Focus on fresh, homemade food and eat only small amounts of restaurant food and packaged food, which usually have lots of sodium. Look for low sodium (5% or less) on food labels.

In a week or two, you’ll get used to less salt in your food, especially if you dial up the flavor with herbs, spices, mustard, and flavored vinegars. But don’t use salt substitutes unless your doctor or dietitian says you can. Many are very high in potassium, which you may need to limit.

Depending on your stage of kidney disease, you may also need to reduce the potassium, phosphorus, and protein in your diet. Many foods that are part of a typical healthy diet may not be right for a CKD diet.

Phosphorus is a mineral that keeps your bones strong and other parts of your body healthy. Your kidneys can’t remove extra phosphorus from your blood very well. Too much weakens bones and can damage your blood vessels, eyes, and heart. Meat, dairy, beans, nuts, whole-grain bread, and dark-colored sodas are high in phosphorus. Phosphorus is also added to lots of packaged foods.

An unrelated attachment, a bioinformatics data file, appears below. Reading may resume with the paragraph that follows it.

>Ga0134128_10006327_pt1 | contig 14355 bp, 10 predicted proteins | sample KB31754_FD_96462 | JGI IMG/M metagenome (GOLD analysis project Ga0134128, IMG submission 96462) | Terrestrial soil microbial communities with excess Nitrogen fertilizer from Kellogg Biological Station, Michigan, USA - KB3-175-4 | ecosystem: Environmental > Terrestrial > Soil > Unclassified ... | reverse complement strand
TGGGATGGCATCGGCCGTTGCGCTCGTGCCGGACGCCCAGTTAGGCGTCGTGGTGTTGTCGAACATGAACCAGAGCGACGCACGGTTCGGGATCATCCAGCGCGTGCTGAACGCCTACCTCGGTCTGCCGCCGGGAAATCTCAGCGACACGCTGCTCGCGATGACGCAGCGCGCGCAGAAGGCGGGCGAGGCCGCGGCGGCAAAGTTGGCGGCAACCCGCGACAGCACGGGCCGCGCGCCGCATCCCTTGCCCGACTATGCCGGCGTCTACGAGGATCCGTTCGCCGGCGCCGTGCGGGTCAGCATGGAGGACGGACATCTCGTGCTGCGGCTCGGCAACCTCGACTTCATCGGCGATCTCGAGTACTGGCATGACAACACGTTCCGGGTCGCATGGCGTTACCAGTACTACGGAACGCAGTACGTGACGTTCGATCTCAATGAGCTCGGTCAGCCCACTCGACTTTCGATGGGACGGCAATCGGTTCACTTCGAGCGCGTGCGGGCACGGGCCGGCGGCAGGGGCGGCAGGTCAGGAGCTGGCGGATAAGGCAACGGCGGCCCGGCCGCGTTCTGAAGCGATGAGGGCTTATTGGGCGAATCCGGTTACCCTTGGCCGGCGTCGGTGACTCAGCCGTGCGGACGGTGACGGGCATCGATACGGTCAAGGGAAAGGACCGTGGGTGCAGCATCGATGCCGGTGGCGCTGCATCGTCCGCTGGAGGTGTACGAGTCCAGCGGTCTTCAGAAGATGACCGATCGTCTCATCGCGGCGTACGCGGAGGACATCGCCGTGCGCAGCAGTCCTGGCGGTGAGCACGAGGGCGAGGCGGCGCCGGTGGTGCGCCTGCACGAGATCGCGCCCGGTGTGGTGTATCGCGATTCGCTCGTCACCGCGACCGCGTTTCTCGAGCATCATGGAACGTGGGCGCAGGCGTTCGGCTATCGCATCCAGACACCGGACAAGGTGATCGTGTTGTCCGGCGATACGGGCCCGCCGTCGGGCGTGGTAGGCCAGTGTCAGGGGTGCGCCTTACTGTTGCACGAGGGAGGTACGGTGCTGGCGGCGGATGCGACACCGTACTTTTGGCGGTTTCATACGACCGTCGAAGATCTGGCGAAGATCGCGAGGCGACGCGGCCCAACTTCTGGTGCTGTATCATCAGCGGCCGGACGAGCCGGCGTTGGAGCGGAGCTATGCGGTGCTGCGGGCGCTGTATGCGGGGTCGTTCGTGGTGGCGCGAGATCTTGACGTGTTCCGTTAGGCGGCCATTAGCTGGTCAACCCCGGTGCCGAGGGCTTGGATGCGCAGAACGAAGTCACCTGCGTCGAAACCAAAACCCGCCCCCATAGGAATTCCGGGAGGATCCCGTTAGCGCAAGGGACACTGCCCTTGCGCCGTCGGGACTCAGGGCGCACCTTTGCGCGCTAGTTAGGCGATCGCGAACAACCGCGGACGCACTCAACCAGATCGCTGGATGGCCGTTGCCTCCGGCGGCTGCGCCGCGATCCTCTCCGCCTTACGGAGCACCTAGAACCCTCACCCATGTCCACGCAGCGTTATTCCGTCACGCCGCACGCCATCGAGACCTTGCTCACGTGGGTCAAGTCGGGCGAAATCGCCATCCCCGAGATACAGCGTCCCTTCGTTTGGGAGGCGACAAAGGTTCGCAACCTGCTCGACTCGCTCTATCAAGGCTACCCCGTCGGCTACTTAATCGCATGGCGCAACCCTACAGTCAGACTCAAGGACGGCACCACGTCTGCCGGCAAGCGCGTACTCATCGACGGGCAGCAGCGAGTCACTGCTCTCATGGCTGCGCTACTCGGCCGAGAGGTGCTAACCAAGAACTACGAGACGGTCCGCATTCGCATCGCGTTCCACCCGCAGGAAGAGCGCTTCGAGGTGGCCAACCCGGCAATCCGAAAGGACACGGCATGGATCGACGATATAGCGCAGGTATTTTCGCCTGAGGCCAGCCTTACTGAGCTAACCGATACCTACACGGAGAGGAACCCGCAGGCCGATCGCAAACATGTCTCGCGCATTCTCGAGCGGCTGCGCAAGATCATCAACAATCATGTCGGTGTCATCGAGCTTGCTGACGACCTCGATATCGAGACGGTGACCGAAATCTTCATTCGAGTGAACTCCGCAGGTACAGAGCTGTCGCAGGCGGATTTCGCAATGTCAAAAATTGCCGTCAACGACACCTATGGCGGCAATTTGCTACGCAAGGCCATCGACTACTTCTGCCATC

The right level of potassium keeps your nerves and muscles working well. With CKD, too much potassium can build up in your blood and cause serious heart problems. Oranges, potatoes, tomatoes, whole-grain bread, and many other foods are high in potassium. Apples, carrots, and white bread are lower in potassium. Your doctor may prescribe a potassium binder, a medicine that helps your body get rid of extra potassium.

Eat the right amount of protein. More protein than you need makes your kidneys work harder and may make CKD worse. But too little isn’t healthy either. Both animal and plant foods have protein. Your dietitian can help you figure out the right combination and amount of protein to eat.

Diabetes & CKD Foods

Close-up of diet plan

Your dietitian can give you lots of tasty ideas for healthy meals.